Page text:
“We facilitate over 130 seminars covering funding, bookkeeping, marketing, government contracting and other topics,” he says. “And we have volunteers from the legal, accounting, marketing and other professions that donate their time.”

Standefer-Smith has firsthand knowledge of the benefits of TSBDC’s counseling, as she received it while launching LVL.

“As with any business owner, I’m responsible for not just the services I provide but also the underlying business: its structure, infrastructure, branding, marketing, budget, bookkeeping, accounting and anything else you can imagine,” she notes.

“The biggest challenge I faced was balancing my mission with the need to make a profit. It took me a long time to embrace the fact that I won’t do anyone any good if I don’t spare a care for my own sustainability.”

Standefer-Smith says the TSBDC excelled at not only telling her what she needed to hear about her business but also at helping her create solutions.

Eager to pass on what she’d received, Standefer-Smith created LVL Up, which will not only provide a formal mechanism by which she can pursue her mission without compromising her regular business, but also allow her clients to receive the same benefits she received from the Business Development Center.

“Knowing the potential ripple effect my clients’ success will have in the community is part of the inspiration to ensure they’re built on a solid foundation and are given access to all the right resources,” she says.

Although Standefer-Smith has developed a practice of assisting small businesses with their legal needs, she originally intended to become an environmental lawyer. But while at Vermont Law School, she realized part of her passion for conservation stemmed from her belief that it’s a pivotal economic issue.

“I love the Aristotle quote, ‘Nature does nothing uselessly,’” she points out. “Nature works in harmony to provide us with the ecosystem services we need to live. While our technology is constantly improving so it can imitate some of those services, using that technology is expensive. But within conservation, there’s a natural affinity for growing local businesses rather than attracting and retaining large corporations.

“Supporting local business also has other benefits to the local economy, such as diversity of jobs, more equitable spread of opportunity, higher retention of local dollars and greater local loyalty.”

After returning to Chattanooga, Standefer-Smith found little demand for a specialization in conservation. However, she did see a great need for help for local business owners.

With this in mind, Standefer-Smith began working with Merrill Lynch as a Series 7 and Series 66 licensed financial adviser, specializing in working with business owners to balance their personal and business finances.

When Sheri Fox, executive director of Legal Aid of East Tennessee, asked Standefer-Smith to build the We Mean Business program, she jumped at the opportunity, even though leaving the comfort of Merrill Lynch for a project with only two years of guaranteed funding was a risk.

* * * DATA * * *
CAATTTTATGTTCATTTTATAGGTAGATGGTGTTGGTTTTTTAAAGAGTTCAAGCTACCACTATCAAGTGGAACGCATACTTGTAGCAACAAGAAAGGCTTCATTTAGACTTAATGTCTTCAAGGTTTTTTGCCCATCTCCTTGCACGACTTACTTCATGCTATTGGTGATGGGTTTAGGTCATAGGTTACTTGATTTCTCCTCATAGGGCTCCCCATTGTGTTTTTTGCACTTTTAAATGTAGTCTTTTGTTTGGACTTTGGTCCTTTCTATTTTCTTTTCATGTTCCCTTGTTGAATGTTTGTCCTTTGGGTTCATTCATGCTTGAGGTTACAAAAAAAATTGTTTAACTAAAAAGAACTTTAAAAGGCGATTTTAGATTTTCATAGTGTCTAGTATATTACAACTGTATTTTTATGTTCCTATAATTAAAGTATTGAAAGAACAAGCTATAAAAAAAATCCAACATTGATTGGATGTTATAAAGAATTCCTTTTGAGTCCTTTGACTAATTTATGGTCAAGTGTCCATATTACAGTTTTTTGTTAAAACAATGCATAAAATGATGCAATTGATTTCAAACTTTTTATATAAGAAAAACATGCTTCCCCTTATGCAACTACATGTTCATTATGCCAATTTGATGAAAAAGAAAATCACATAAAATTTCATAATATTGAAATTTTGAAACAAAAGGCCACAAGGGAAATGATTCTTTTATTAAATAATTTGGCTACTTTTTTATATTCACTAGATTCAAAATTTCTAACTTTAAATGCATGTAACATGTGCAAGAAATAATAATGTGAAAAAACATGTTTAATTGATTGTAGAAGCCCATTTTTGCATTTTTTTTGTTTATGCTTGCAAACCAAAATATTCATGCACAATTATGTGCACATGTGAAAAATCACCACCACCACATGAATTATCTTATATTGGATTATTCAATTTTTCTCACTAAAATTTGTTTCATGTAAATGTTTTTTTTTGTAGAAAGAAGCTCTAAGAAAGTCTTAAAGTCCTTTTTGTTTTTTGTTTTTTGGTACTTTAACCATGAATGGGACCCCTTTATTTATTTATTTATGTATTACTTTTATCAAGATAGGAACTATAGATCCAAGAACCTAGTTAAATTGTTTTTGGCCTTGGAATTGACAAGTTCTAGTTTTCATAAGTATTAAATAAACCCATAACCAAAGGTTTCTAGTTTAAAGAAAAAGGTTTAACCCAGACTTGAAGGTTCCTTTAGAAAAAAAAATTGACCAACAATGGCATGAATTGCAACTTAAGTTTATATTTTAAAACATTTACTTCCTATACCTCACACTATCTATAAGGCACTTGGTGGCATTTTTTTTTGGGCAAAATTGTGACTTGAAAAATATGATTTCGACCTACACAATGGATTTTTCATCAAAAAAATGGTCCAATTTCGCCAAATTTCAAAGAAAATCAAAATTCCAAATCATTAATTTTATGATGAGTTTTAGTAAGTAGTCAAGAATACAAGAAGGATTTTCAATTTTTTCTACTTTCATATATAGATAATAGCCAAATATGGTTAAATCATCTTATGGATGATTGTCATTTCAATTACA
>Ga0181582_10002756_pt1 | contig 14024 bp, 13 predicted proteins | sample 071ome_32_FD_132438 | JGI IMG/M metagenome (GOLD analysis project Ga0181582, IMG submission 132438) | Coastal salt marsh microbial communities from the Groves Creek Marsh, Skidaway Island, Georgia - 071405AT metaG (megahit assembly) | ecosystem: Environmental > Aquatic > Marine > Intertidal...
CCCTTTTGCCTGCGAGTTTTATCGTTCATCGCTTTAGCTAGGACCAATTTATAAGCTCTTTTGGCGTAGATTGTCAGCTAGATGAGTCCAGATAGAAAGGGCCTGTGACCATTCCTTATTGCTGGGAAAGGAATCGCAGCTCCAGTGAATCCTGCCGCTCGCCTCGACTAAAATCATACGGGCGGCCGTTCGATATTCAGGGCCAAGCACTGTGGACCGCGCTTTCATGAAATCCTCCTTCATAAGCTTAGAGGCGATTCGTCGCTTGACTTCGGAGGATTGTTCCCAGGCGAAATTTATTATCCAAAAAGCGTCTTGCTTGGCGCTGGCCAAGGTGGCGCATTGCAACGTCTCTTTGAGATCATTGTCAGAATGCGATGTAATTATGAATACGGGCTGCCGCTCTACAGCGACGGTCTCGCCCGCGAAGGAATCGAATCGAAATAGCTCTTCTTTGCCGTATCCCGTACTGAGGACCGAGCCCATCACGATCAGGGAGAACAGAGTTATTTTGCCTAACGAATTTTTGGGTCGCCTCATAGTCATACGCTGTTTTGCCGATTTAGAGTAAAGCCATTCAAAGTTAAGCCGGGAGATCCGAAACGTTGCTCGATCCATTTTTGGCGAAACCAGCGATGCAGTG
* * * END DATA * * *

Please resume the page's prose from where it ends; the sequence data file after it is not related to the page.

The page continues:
At the end of those two years, Standefer-Smith took another leap to see what she could accomplish without Legal Services Corporation constraints or grant funding strings. “I also wanted to better incorporate my united philosophy of local conservation and local economy,” she says.

Now Standefer-Smith is positioned to help get businesses like Gable Eaton’s TeqTouch off the ground.

Inspired through personal experience to create UTouch, a wearable stylus that keeps users of public touch screens safe, Eaton says Standefer-Smith helped him to scale the biggest mountain he faced: striking an operating agreement with his partner.

“My current agreement is vastly different from what I had before Whitney looked at it, all to my benefit as the founder of my company and the owner of my intellectual property,” Eaton says. “She made sure I had protections in place that would keep me in the seat of the decision-making process for my company and its direction.

“Her crafting of my agreement gave me great relief.”

Eaton can look forward to continuing legal support from LVL, as Standefer-Smith provides her clients with support each step along their journey to success. In the near future, for example, she’ll be helping Dillard fashion wholesale agreements for the stores that will be selling her products.

“Not only will that help to make sure she’s on the same page with all the shops with which she does business, it will also set her up with the right business habits and mechanisms when an opportunity with a larger store comes along,” Standefer-Smith points out.

Eventually, Standefer-Smith will also be able to provide advanced tax counsel and a certain amount of tax preparation to LVL’s clients, as she’s been accepted to Villanova University’s graduate tax program and will begin pursuing her LL.M. in taxation this month.

“This will be especially relevant both as businesses scale and grow, as well as when creating succession plans,” she says.

As Standefer-Smith expands her services, she says she’ll remain committed to providing the entrepreneurial community with affordable legal services during the startup and early stage of their business.

“In my heart of hearts, I would love to see LVL Up become a model for other firms to use to provide local businesses with assistance. When I think about how much I was able to do in one year with almost no manpower or resources, I can only imagine what larger firms could accomplish for the local economy.”